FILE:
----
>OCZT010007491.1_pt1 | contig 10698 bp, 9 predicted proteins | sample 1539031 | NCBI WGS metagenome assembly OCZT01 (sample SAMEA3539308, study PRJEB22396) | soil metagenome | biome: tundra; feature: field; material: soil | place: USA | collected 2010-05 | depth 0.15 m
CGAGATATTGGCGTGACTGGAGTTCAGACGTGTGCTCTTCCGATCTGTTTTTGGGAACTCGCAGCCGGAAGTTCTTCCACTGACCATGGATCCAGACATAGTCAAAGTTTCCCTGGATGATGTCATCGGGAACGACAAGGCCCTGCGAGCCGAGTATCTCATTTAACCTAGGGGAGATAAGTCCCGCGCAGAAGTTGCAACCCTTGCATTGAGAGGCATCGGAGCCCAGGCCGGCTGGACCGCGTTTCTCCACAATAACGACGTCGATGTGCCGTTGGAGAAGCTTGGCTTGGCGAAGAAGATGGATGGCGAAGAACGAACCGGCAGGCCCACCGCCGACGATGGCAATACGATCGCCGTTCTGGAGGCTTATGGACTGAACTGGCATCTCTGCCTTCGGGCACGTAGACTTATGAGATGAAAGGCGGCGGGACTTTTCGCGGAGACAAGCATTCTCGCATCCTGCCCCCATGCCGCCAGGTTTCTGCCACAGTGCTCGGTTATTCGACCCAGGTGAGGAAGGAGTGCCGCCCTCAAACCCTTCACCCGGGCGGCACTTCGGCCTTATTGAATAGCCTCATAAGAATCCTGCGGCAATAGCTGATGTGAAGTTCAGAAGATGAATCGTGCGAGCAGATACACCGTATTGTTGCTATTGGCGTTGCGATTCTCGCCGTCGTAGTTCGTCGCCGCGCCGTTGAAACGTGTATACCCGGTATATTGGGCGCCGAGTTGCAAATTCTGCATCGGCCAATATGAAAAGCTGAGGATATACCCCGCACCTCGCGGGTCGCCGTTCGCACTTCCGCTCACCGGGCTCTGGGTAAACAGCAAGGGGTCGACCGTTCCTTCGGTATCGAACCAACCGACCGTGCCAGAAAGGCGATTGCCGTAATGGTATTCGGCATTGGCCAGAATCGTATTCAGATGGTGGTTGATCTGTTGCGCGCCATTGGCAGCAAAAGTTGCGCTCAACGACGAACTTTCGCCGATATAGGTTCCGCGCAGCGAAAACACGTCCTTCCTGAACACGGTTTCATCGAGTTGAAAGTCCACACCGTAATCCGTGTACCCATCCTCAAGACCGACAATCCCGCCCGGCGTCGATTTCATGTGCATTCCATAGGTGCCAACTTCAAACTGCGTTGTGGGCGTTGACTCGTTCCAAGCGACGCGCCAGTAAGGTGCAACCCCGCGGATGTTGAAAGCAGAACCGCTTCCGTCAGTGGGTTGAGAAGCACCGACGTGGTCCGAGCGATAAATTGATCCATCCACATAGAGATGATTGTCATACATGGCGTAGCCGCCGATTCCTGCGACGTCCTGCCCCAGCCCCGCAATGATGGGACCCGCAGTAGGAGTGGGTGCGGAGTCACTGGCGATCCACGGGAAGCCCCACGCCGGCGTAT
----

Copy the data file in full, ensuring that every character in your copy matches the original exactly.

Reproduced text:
>OCZT010007491.1_pt1 | contig 10698 bp, 9 predicted proteins | sample 1539031 | NCBI WGS metagenome assembly OCZT01 (sample SAMEA3539308, study PRJEB22396) | soil metagenome | biome: tundra; feature: field; material: soil | place: USA | collected 2010-05 | depth 0.15 m
CGAGATATTGGCGTGACTGGAGTTCAGACGTGTGCTCTTCCGATCTGTTTTTGGGAACTCGCAGCCGGAAGTTCTTCCACTGACCATGGATCCAGACATAGTCAAAGTTTCCCTGGATGATGTCATCGGGAACGACAAGGCCCTGCGAGCCGAGTATCTCATTTAACCTAGGGGAGATAAGTCCCGCGCAGAAGTTGCAACCCTTGCATTGAGAGGCATCGGAGCCCAGGCCGGCTGGACCGCGTTTCTCCACAATAACGACGTCGATGTGCCGTTGGAGAAGCTTGGCTTGGCGAAGAAGATGGATGGCGAAGAACGAACCGGCAGGCCCACCGCCGACGATGGCAATACGATCGCCGTTCTGGAGGCTTATGGACTGAACTGGCATCTCTGCCTTCGGGCACGTAGACTTATGAGATGAAAGGCGGCGGGACTTTTCGCGGAGACAAGCATTCTCGCATCCTGCCCCCATGCCGCCAGGTTTCTGCCACAGTGCTCGGTTATTCGACCCAGGTGAGGAAGGAGTGCCGCCCTCAAACCCTTCACCCGGGCGGCACTTCGGCCTTATTGAATAGCCTCATAAGAATCCTGCGGCAATAGCTGATGTGAAGTTCAGAAGATGAATCGTGCGAGCAGATACACCGTATTGTTGCTATTGGCGTTGCGATTCTCGCCGTCGTAGTTCGTCGCCGCGCCGTTGAAACGTGTATACCCGGTATATTGGGCGCCGAGTTGCAAATTCTGCATCGGCCAATATGAAAAGCTGAGGATATACCCCGCACCTCGCGGGTCGCCGTTCGCACTTCCGCTCACCGGGCTCTGGGTAAACAGCAAGGGGTCGACCGTTCCTTCGGTATCGAACCAACCGACCGTGCCAGAAAGGCGATTGCCGTAATGGTATTCGGCATTGGCCAGAATCGTATTCAGATGGTGGTTGATCTGTTGCGCGCCATTGGCAGCAAAAGTTGCGCTCAACGACGAACTTTCGCCGATATAGGTTCCGCGCAGCGAAAACACGTCCTTCCTGAACACGGTTTCATCGAGTTGAAAGTCCACACCGTAATCCGTGTACCCATCCTCAAGACCGACAATCCCGCCCGGCGTCGATTTCATGTGCATTCCATAGGTGCCAACTTCAAACTGCGTTGTGGGCGTTGACTCGTTCCAAGCGACGCGCCAGTAAGGTGCAACCCCGCGGATGTTGAAAGCAGAACCGCTTCCGTCAGTGGGTTGAGAAGCACCGACGTGGTCCGAGCGATAAATTGATCCATCCACATAGAGATGATTGTCATACATGGCGTAGCCGCCGATTCCTGCGACGTCCTGCCCCAGCCCCGCAATGATGGGACCCGCAGTAGGAGTGGGTGCGGAGTCACTGGCGATCCACGGGAAGCCCCACGCCGGCGTAT